Template Structure: App vs Project

One of the great subjective debates in Django is where to place apps. Personally I prefer project-level for personal projects or on smaller teams. It helps me find and think about them more easily. This means creating a “templates” directory and updating the DIRS config in settings.py.

So for a Blog app:

├── blog
│   ├── app stuff...
├── blog_project
│   ├── __init__.py
│   ├── settings.py
│   ├── urls.py
│   └── wsgi.py
├── manage.py
└── templates
    └── post_detail.html

But for larger projects and especially when using 3rd party packages, probably app-level is more preferred albeit (in my opinion) a little more of a hunt to find the proper template. Same blog would look like this:

├── blog
│   ├── app stuff...
│   ├── templates
│       ├── blog
│           ├── post_detail.html
├── blog_project
│   ├── __init__.py
│   ├── settings.py
│   ├── urls.py
│   └── wsgi.py
├── manage.py

Does this match others experience?

For several years, my goto project structure is:

├── blog
│   ├── models.py
│   ├── urls.py
│   └── views.py
├── config
│   ├── __init__.py
│   ├── settings.py
│   ├── test_settings.py
│   ├── urls.py
│   └── wsgi.py
├── templates
│   ├── blog
│   │   └── post_detail.html
│   ├── base.html
│   └── homepage.html
├── manage.py
├── docker-compose.yml

Highlights:

I always call the main project config which is nice when you deal with enough projects that you don’t want to guess where to look for project configs.

I only use two settings files. settings.py reads environment variables via django-environ. My test_settings.py only override a half dozen to a dozen settings to speed up CI/local tests.

I’m not a fan of app-level templates if they are bundled in the main project repo because it’s yet another place to have look to figure out what’s going on.

If your goal is to make your apps reusable over other projects, then you should unbundle them and treat them like third-party apps. I’m not a fan of running your own pypi, but thankfully pip makes it easy to install your application via a git repo which avoids having to add extra infrastructure/overhead to your project.

1 Like

I like the idea of calling the project “config”. Helps clarify. I’ve been more apt to call it “blog_project” or whatever just to be clear it’s not an app. Of course, as apps increase not uncommon to have an apps directory. But one thing at a time.

1 Like

I have worked with several projects apps namespaces over the years, and it felt unnecessary and kind-of weird. I’m -1 on the practice because it feels like an anti-pattern because namespace collisions feel far more common concerning third-party packages.

This may have changed, but I ran into problems with third-party modules trying to use get_model, which wants model_name with the app_name.ModelName format. This used to ignore namespaces more than one level-deep, which would blow up if you had two third-party modules that used the same app names. The solution would be to rename the internal app’s module name, but I felt like flattening apps make using unique modules slightly more straight forward. Then again, maybe this was just my experience.

I’ve been using this approach of naming the main project configuration for some time as well. Big fan! I pretty much always follow the templates-in-app-directories convention because I prefer consistency across my projects over the simplification of any one particular project. If a project I’m contributing to or collaborating on hasn’t gone that route, I don’t mind much though.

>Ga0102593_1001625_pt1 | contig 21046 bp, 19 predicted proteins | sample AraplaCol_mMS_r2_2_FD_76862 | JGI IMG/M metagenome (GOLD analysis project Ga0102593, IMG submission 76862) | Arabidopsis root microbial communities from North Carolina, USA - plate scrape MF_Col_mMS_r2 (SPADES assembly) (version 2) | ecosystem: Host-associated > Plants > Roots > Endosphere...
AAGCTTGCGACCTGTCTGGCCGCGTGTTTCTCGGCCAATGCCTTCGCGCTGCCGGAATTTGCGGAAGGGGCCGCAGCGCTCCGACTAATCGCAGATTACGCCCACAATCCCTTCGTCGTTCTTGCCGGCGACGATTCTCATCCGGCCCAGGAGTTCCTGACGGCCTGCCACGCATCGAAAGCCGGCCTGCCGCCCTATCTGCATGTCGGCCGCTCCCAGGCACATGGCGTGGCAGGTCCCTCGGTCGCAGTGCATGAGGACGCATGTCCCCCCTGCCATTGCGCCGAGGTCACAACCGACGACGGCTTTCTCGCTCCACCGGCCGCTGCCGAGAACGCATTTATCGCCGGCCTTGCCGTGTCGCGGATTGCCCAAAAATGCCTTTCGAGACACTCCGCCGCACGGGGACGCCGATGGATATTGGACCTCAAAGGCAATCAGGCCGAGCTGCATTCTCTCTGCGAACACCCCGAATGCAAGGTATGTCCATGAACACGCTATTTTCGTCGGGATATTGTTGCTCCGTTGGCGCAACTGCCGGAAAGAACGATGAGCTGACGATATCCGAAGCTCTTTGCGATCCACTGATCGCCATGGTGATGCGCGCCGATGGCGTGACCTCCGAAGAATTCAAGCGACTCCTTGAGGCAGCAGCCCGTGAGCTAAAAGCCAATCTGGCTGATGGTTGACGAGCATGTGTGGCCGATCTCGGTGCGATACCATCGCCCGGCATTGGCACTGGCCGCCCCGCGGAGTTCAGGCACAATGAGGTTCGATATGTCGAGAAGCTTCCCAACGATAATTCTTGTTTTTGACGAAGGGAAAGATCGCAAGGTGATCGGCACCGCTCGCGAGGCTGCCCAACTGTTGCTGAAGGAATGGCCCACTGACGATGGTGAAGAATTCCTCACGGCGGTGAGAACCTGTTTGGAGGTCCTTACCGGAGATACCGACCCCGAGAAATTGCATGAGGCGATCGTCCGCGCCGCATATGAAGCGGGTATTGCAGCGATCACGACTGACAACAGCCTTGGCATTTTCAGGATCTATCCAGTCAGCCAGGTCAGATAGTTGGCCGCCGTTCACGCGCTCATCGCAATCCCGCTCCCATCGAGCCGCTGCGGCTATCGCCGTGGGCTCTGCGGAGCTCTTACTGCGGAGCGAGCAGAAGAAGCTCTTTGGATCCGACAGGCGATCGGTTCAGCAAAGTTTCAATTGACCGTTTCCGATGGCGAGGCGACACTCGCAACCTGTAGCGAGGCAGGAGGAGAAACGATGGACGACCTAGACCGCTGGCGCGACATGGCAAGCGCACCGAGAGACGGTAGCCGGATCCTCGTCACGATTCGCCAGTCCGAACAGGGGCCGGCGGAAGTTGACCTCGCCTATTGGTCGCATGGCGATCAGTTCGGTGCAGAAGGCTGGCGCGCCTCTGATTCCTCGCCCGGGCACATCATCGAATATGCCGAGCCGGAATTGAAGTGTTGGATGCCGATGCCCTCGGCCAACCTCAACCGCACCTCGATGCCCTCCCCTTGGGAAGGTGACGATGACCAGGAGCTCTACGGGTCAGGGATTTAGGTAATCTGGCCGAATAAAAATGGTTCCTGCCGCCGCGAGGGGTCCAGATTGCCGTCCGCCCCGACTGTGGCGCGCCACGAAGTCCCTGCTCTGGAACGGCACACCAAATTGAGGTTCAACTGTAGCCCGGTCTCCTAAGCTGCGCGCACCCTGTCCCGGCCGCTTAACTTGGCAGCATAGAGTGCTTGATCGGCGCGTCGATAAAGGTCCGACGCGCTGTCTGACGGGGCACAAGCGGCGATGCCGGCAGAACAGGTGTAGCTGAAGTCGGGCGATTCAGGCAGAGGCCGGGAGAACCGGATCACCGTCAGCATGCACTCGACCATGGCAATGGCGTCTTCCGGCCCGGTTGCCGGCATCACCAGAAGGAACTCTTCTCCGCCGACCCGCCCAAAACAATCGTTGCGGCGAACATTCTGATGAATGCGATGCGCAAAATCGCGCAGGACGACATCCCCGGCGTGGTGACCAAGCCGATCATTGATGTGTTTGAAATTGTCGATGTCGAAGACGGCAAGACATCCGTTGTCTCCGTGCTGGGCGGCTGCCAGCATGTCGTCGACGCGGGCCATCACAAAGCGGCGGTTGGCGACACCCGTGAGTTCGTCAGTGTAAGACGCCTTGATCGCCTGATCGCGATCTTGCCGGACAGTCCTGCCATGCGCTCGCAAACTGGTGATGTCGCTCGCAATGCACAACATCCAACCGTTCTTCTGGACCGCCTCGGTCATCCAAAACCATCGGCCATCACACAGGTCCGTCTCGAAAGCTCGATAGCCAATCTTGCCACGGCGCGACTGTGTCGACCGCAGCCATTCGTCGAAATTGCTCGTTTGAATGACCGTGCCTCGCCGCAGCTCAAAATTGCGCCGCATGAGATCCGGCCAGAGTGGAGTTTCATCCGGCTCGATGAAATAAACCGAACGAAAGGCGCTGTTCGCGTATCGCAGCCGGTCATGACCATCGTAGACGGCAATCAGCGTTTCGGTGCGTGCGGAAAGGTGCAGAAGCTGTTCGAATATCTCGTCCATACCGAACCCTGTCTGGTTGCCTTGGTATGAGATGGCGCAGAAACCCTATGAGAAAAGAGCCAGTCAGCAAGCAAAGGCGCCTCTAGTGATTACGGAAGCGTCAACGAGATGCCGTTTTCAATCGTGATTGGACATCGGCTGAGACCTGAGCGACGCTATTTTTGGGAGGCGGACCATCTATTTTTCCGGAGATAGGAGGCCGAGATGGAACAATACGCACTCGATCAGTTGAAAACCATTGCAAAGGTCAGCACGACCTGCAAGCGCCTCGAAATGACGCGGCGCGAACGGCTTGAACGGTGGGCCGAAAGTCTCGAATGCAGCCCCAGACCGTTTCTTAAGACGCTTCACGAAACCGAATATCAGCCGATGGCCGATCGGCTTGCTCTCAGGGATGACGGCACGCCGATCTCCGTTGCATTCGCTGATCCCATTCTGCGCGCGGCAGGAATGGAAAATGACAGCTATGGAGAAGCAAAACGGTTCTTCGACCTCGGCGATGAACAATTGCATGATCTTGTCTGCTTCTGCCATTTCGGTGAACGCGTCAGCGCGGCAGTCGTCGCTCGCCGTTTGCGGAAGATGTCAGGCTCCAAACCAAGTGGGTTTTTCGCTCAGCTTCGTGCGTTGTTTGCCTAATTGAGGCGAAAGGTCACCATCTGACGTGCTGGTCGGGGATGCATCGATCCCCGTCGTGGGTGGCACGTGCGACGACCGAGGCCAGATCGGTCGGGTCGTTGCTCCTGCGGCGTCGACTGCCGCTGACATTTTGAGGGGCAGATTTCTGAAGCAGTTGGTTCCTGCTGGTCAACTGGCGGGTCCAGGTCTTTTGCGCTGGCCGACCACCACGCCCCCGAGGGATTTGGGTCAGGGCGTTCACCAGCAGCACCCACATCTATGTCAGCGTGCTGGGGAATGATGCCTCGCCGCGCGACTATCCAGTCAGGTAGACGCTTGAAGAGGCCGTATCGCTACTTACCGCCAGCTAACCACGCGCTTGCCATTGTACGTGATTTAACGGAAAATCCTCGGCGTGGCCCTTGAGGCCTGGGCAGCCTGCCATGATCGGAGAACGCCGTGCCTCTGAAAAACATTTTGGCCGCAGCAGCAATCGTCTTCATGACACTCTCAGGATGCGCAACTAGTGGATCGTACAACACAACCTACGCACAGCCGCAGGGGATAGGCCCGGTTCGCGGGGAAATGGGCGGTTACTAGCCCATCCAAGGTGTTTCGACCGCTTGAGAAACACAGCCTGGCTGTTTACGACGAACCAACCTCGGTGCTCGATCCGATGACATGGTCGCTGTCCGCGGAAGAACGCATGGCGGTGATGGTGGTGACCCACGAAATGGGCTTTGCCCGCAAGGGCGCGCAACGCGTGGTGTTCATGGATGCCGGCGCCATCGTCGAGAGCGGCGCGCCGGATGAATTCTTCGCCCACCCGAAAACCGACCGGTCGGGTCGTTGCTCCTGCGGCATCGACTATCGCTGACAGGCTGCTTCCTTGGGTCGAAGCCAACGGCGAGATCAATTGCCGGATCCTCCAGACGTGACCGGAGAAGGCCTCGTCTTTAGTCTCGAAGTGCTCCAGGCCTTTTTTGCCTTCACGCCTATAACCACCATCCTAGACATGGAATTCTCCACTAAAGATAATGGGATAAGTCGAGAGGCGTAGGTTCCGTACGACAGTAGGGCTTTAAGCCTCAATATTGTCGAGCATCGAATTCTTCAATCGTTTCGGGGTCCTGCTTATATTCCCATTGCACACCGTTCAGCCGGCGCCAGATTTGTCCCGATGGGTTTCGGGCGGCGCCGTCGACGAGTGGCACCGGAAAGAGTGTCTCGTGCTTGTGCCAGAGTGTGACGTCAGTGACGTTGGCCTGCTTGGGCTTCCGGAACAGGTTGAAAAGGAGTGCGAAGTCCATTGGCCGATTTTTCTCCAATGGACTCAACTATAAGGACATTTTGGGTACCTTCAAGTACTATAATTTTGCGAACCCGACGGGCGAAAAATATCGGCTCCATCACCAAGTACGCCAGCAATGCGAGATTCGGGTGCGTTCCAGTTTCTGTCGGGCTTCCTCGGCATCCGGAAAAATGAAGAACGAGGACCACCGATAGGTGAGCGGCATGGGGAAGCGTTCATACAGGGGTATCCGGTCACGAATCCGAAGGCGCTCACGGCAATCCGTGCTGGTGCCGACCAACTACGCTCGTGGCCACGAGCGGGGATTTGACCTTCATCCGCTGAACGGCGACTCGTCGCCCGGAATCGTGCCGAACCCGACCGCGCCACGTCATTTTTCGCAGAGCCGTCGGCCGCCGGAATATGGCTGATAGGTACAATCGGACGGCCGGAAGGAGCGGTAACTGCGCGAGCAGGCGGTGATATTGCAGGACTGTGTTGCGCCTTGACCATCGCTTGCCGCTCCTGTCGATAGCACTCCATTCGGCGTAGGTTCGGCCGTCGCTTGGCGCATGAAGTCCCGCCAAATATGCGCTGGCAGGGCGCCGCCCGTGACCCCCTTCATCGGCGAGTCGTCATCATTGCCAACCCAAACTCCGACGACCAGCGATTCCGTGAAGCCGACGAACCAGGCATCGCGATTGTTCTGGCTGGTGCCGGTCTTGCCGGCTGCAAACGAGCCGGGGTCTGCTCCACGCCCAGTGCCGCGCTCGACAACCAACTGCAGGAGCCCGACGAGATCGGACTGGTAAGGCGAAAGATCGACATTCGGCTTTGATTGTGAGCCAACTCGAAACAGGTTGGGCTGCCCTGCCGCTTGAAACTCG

Yeah, so I do exactly what Jeff says he doesn’t. :stuck_out_tongue_winking_eye:

I have project level templates but if there’s a blog app with views, I’ll put the templates for those views in the app, right next to them. Generally, I prefer that.

But either way works. Be consistent matters more than which you choose I’d reckon.

1 Like

I did the template in the app repo for many years and even used a series of templates inheritance to theme websites. As soon as one or two apps need to share the same base set of templates, it gets more confusing that it’s worth. This can be more common when you have two or more websites that need to override the base set of templates and you have to have three or four folder locations up to make a change.

That said, it’s a handy technique to use if that isn’t your use-case.

Yes, I can see that.

One way of looking at it may be, Are you spending more time in the related the views or in the related templates?.

If it’s the views then the having the templates in the app is handy. If it’s the templates then, yes, you’re probably going to be better served moving them to the project level.

One nice thing about this question is that you can just move ‘em — as long as you named them following the conventions, no other changes should be needed. (I think :grinning:)

1 Like

I like to keep templates and assets separated from the apps, so that all front-end stuff is separated from the back-end stuff. This way there is a single place for front-end devs to work in.

My goto structure is usually:

├── project
│ ├── app1
│ │ └── models.py
│ │ └── urls.py
│ │ └── views.py
│ ├── appN
│ ├── environments
│ ├── init.py
│ ├── settings.py
│ ├── urls.py
│ └── wsgi.py
├── templates
│ ├── app1
│ │ └── js
│ │ └── scss
│ └── appN
├── assets
│ ├── app1
│ └── appN
├── .env
├── .gitignore
├── Pipfile
└── README.md

My daily struggle is where to put the common stuff, like BaseTestSetup classes and non-app specific mixins. Since the apps all end up tightly coupled… :confused:

(and I always really wished there was a convention for this, as I also can’t shake the feeling what I’m doing is completely wrong)